In August, we moved from these simple pleasures to the excitement of the Exhibition’s opening, and with it, an impending sense of loss, as summer drew to an end and our parents took us shopping. We compared our preparations, the colours of our pencil cases, packages of paper, new shoes, and compass sets. And suddenly, the first of us went to The Haig, absorbed into the rhythm of that larger building and the new friends she met there. Soon after, she called us babies and signalled that she was now a teenager. At the same time, there was talk of a subway extension coming north to Finch, and our parents went to meetings and worried about the changes that would take place.
Families started to move away, and some of the tiniest houses were torn down. New ones were built, so large that they seemed out of place. We saw the first of them appear a few blocks away and went to gape. Gradually, however, they did not seem quite so strange, even as they grew closer to our own, and people we did not know moved into them. Increasingly, the blood sisters spent even less time together. But I remember still, in late summer, when the winds lost their gentleness and carried instead the coolness of change, the maples began to drop their keys, and we twirled together frantically, arms outstretched, trying to catch them before they fell.
A Clean Slate by Sylvia Maultash Warsh
Gizela wished she could take it back, everything she’d told her daughter about the labour camps. Rachel had been too young to hear such horrors, but Gizela could not control the words escaping her mouth. Maybe she’d had Rachel too soon after the war, the memories too fresh: daily roll call in the freezing pre-dawn, dark fields of starving women trembling, she among them, the weak ones taken away never to be seen again.
With blind luck and the agility of her hands on the machines, she had survived, along with her younger sister, Sari. Her sweetheart had also survived and found her in their Polish hometown after the war. Their parents, grandparents, aunts, uncles, and cousins had been murdered. There was nothing to keep them in Poland, so, after a brief wedding ceremony, she and Leo moved to the country that had tried its best to kill them. Leo found work in Germany and Rachel was born.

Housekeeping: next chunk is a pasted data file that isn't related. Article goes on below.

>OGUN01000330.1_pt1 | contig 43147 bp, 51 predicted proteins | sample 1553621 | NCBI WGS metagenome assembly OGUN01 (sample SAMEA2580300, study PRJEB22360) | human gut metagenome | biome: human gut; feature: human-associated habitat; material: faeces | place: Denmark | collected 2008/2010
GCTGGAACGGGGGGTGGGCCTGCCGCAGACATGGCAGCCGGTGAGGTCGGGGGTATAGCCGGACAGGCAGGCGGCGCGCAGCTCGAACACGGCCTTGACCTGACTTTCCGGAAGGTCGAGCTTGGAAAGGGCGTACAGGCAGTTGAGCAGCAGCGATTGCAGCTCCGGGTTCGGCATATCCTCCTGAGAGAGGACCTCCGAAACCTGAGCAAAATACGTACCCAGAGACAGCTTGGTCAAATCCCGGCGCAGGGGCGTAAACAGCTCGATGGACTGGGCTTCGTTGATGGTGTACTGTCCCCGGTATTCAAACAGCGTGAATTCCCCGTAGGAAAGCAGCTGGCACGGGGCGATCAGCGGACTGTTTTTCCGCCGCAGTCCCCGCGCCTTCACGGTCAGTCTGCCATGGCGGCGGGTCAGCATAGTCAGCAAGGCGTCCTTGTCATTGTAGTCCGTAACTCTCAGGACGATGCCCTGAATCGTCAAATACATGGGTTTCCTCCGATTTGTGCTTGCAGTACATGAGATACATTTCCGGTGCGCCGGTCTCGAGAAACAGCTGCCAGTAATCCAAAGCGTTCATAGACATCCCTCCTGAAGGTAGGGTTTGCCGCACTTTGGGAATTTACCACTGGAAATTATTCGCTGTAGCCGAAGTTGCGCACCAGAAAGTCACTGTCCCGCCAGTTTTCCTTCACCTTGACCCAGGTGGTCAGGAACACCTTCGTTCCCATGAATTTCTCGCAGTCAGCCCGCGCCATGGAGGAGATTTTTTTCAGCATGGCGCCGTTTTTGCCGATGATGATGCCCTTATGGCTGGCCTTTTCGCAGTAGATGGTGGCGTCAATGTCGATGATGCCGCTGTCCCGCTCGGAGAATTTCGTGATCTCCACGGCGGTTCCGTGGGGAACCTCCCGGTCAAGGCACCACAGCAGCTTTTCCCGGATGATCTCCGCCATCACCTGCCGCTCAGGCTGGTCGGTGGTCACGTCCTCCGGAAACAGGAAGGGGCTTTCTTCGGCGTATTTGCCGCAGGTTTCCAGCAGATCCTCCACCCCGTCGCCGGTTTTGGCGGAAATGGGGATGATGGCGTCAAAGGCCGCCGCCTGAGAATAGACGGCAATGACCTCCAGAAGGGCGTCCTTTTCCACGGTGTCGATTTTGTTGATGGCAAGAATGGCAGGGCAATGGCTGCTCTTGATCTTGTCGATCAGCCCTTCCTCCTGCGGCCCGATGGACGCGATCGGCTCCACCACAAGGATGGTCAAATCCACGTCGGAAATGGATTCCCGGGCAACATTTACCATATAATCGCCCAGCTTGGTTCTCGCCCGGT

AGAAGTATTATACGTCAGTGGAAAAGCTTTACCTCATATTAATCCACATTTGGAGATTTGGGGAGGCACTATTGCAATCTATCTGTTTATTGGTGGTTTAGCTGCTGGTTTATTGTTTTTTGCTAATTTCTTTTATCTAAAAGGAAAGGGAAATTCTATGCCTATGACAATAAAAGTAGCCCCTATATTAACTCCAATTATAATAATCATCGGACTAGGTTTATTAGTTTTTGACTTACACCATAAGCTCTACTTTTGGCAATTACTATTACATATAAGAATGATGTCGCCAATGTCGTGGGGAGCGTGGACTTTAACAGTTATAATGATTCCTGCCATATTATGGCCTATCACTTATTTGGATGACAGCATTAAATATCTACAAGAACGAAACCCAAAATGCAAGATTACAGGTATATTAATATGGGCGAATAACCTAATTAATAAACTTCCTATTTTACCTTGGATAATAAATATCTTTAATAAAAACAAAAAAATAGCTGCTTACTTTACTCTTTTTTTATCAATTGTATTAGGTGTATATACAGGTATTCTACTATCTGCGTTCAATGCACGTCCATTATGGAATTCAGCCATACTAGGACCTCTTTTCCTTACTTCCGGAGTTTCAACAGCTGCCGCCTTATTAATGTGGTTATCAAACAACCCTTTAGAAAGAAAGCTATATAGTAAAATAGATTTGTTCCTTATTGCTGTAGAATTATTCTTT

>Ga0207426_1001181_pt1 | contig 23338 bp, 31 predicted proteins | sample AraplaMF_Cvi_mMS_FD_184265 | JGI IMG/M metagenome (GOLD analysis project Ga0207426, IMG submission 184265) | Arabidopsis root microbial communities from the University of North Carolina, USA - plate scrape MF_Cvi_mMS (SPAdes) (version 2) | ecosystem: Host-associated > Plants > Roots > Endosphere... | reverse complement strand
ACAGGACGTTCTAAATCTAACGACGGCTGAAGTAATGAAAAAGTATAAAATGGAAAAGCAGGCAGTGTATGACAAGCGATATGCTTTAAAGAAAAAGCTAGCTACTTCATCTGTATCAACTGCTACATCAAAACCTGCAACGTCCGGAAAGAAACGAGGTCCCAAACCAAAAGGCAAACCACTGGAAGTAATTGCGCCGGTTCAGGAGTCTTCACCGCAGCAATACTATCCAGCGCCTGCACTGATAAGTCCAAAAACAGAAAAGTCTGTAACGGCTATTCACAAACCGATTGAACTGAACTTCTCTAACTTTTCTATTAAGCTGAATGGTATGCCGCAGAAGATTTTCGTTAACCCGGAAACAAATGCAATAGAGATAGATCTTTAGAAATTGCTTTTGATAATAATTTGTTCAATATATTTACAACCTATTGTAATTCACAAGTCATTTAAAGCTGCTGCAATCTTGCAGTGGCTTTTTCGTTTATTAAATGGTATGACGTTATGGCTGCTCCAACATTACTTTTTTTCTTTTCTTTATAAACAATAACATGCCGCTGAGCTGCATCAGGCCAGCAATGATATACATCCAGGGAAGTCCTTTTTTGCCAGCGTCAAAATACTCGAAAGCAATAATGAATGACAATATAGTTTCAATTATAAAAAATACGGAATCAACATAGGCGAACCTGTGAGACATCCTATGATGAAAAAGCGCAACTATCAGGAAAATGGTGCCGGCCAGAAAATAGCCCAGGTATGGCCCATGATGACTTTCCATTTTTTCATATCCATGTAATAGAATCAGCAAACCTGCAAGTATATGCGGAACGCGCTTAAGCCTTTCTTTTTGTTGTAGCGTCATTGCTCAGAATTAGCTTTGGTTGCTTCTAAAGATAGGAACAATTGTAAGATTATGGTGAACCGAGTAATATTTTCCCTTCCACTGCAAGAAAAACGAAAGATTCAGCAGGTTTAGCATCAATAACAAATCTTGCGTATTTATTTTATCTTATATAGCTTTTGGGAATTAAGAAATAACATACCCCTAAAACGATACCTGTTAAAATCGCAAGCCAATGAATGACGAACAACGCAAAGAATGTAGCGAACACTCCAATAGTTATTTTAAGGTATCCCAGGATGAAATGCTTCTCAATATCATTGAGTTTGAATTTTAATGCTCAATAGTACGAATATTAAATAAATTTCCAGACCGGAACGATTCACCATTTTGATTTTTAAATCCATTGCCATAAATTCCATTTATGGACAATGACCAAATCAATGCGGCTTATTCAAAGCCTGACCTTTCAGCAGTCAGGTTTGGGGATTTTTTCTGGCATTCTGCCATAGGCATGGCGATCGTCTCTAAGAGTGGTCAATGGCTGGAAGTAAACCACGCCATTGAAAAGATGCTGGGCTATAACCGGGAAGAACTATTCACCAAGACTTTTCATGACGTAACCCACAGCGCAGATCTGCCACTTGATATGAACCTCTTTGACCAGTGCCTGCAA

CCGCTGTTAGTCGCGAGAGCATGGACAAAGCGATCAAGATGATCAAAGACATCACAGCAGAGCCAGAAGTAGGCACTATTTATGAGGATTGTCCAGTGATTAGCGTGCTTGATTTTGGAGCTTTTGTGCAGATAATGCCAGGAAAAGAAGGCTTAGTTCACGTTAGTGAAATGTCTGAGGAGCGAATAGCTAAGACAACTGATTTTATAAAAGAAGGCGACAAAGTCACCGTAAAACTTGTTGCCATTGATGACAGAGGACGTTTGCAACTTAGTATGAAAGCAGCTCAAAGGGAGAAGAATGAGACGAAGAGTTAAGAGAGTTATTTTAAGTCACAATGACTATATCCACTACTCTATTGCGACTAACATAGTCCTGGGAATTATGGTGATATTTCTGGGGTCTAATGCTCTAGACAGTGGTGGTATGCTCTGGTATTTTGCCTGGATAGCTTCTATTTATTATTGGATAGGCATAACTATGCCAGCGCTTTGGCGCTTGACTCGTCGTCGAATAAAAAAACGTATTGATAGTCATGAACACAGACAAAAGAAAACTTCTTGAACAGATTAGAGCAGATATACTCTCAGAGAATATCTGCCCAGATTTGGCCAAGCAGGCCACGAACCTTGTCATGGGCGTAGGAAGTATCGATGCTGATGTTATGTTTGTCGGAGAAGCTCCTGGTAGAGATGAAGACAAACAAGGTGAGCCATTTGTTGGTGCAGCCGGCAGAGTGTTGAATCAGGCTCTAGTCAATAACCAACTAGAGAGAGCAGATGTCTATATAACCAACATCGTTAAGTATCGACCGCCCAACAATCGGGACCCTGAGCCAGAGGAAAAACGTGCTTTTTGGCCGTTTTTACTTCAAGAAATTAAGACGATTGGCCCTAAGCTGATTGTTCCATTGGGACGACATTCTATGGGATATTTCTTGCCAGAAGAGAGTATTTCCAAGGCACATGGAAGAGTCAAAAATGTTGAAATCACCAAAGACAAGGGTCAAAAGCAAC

Sari and her husband, Ben, had managed to come to Canada in 1949. It took three years of transatlantic letters, Gizela begging and finally, sending money, before Sari and Ben would sponsor them to come to Toronto. It wasn’t so easy, Sari said; they were taking a big risk. They had to sign papers that made them financially responsible for Gizela’s family.
To show they wouldn’t be a burden, Gizela offered her sister a higher rent than was typical on the immigrant street for a room in their semi-detached house. Gizela knew they’d have the money because Leo started to work immediately as a printer, his European experience securing him a job in Toronto before they left Germany.
Sari’s daughter, Marla, wore clean, frilly dresses and wouldn’t play with Rachel, who was the same age. Sari shrugged and told Gizela to comb her daughter’s hair. But Rachel didn’t care about her hair, tangled in waves, and wouldn’t wear the dresses Gizela sewed for her. Gizela herself was always elegantly clothed and couldn’t understand how she had produced a girl child who would wear only pants and cotton tops, and who liked nothing better than sitting by herself and reading. She was a desperately shy, quiet thing who rarely smiled. Gizela knew she had told her too much. How could she be a normal child, burdened with such knowledge?
The three of them slept in a small room on the second floor of Sari and Ben’s house. The double bed, cot, and narrow dresser left little space to move around in. Compared to the three-person bunk in the labour camp, Gizela thought ruefully, it was paradise. She was grateful to be free, but her heart felt like a stone in her chest. Would she ever feel joy again? Maybe if Rachel smiled.